Saturday, May 27, 2006

Placing oneself: Barneys and grief

As previously mentioned (and here and here), the building in which my church (St Barnabas Anglican, Broadway, or 'Barneys') meets burned down recently.

As promised (and requested), some further thoughts on the matter:
I noticed in the days following the fire that there seemed to be two kinds of reaction, even where they were often mixed in individuals. On the one hand, some wanted to clearly say it was 'business as usual', the building was just a tool that is irrelevant to the 'real' work that Barneys does, that God was not any different, nor was our fellowship. On the other hand, some people wanted to grieve and acknowledge the grief of others at having lost something analogous to a 'family home'. So which is it to be? Or both?

How can we affirm the goodness and power of God in a world where things fall apart and burn down? We could deny the goodness of the falling-apart and flammable things. But that would be to deny that God was their creator, that "The LORD is good to all, and his compassion is over all that he has made" (Ps 145.9). If his compassion extends as far as his creation, how can he be good when the things he has made are subject to frustration and decay (Rom 8.23)?

We could include death inside his goodness, such that closure is a blessing that makes for beauty and poignancy, a way of multiplying good things by having one pass away to make room for another, a way of giving temporary things a extra specialness (like how Maccas special deals are special because this might be your one chance to get them. If they were part of the regular meal, then they would lose this glow). Or for the more refined, the apocryphal story of Michaelangelo's snowman: there is an extra beauty for the fact that it was but is no more. There is a melancholia and nostalgia that allows it to grow in the memory and imagination. Or consider the sunset: part of whose beauty is that now, just now, just here, is this particular configuration of cloud and colour; it will never be quite the same again as this moment. (Thought: is a blog an attempt to freeze and preserve what is wonderful about intelligent conversation, to make it always accessible? Just as a photo of a sunset is trying to pin down the butterfly of ephemerality). While there is indeed a bittersweetness to nostalgia based on transience, death remains 'the last enemy' (1 Cor 15.26).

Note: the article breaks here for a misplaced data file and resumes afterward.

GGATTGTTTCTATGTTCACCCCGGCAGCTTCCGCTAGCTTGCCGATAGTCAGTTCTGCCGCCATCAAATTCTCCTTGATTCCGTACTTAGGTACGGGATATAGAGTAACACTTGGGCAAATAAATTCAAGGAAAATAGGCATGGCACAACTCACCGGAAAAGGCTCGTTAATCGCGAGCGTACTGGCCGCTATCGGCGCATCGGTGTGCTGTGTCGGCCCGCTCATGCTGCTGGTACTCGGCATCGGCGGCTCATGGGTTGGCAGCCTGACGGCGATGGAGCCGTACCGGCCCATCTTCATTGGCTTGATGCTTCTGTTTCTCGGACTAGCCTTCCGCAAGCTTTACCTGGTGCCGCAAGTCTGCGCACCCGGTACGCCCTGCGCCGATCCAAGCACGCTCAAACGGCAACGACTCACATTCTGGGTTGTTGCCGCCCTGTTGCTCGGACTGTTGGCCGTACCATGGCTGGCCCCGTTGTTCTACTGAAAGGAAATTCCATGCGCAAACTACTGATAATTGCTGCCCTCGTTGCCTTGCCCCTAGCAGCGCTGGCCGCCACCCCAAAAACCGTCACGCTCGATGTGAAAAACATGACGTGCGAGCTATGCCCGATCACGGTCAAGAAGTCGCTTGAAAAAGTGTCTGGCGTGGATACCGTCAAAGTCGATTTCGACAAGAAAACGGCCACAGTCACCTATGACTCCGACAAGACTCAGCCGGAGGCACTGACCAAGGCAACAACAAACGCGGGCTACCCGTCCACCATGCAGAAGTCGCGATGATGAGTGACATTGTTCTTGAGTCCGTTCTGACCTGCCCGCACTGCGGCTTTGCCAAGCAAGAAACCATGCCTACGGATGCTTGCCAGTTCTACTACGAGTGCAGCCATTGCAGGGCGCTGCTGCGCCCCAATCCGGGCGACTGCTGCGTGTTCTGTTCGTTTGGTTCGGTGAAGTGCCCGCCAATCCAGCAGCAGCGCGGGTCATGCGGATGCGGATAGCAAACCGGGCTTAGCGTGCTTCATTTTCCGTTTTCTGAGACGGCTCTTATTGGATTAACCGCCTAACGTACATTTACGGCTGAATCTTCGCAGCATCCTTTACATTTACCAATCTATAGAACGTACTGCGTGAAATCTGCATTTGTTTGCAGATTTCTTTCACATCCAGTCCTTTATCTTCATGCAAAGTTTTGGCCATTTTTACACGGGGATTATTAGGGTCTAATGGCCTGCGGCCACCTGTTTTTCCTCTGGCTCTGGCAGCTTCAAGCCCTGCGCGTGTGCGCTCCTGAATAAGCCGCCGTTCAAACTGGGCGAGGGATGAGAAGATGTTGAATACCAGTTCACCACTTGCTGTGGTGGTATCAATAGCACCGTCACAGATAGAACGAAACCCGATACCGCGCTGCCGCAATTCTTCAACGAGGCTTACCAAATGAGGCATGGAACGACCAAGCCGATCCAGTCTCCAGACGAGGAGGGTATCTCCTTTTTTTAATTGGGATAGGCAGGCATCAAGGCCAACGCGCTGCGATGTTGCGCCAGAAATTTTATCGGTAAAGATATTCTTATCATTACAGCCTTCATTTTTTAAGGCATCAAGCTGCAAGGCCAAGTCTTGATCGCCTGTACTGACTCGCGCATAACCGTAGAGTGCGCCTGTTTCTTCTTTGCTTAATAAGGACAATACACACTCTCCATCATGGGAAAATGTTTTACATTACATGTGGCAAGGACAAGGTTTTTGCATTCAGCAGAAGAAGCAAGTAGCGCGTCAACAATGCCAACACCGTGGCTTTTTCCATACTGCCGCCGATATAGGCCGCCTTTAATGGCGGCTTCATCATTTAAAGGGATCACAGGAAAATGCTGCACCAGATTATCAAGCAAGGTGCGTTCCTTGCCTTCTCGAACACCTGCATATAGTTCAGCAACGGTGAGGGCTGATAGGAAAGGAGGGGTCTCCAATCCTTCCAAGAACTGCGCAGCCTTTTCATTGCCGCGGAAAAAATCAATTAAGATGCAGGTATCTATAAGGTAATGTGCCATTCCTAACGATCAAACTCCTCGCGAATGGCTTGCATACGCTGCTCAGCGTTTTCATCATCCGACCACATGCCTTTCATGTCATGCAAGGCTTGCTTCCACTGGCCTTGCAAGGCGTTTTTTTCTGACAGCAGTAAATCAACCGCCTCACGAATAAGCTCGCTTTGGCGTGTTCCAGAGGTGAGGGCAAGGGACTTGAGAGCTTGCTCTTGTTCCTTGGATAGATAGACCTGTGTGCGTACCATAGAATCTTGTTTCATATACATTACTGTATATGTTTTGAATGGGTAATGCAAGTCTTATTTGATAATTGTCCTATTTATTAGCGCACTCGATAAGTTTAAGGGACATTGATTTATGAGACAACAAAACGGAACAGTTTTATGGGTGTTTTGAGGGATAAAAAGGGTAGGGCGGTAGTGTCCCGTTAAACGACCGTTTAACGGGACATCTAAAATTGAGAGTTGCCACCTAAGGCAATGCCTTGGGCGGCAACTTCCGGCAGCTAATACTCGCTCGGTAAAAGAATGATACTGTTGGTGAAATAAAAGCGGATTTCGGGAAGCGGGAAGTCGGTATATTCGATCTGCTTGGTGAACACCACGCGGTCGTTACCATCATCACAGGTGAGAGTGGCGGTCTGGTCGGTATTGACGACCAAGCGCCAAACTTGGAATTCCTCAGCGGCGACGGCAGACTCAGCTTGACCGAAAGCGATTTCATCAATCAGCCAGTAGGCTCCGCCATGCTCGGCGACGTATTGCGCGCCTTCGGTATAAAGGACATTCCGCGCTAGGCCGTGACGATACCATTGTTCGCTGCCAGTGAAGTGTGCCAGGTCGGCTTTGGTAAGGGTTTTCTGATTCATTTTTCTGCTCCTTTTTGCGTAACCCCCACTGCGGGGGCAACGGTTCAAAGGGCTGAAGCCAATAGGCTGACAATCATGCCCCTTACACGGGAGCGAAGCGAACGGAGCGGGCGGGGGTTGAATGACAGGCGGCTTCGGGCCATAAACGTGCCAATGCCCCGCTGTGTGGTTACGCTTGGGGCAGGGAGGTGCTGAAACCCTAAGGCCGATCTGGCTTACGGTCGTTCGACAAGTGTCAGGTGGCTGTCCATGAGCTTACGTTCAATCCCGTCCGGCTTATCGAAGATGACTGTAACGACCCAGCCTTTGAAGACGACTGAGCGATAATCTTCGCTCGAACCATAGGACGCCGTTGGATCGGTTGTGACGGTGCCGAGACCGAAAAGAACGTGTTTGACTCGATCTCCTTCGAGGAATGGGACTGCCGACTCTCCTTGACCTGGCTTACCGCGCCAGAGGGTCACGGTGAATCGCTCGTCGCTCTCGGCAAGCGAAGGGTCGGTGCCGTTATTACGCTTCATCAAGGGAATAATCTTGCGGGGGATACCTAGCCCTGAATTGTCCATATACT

A third alternative is to acknowledge the goodness of created things that leaves the tug in our hearts when they pass away, but to relegate this to 'mere creation': good but going. We are not to set our mind on such passing earthly things, but on the eternal. Earth is good, but heaven trumps earth. This is better than the first option, in that it can leave room for legitimate grief at earthly loss, and needn't imply a closure to creation. Indeed, it can become quite a useful stance when combined with C. S. Lewis' frequently stressed point that the best is not the enemy of the good. It is possible to keep first things first (trust in God, the location of Christian fellowship in Christ not buildings), without needing to deny secondary truths (how many great memories will always be associated with particular environmental contexts, and hence a sense of loss at destruction of that context). But I'm still not convinced that this is where our pilgrimage towards affirming creation ends.

The one who made the world, who dwelt with Israel in wilderness tabernacle and Zion temple even while filling heaven and earth, who abhorred not the virgin's womb, who took on human flesh (and not just temporarily, but who remains human in his present mediation: 1 Tim 2.5), whose ultimate goal is not the disentangling of heaven and earth, but their marriage (Revelation 21-22: notice that the new Jerusalem comes down to earth; God makes his dwelling amongst humans, not vice versa), this one will bring about 'the restoration of all things' (Matt 19.28; Acts 3.21), will make all things new (Rev 21.5), will resurrect the dead. Resurrection comes after death; unless a grain of wheat falls into the ground and dies, it remains a single seed. There will also be discontinuity, the resurrection of Jesus wasn't breathing life into a corpse, but transformation. It was not rewinding the sunset.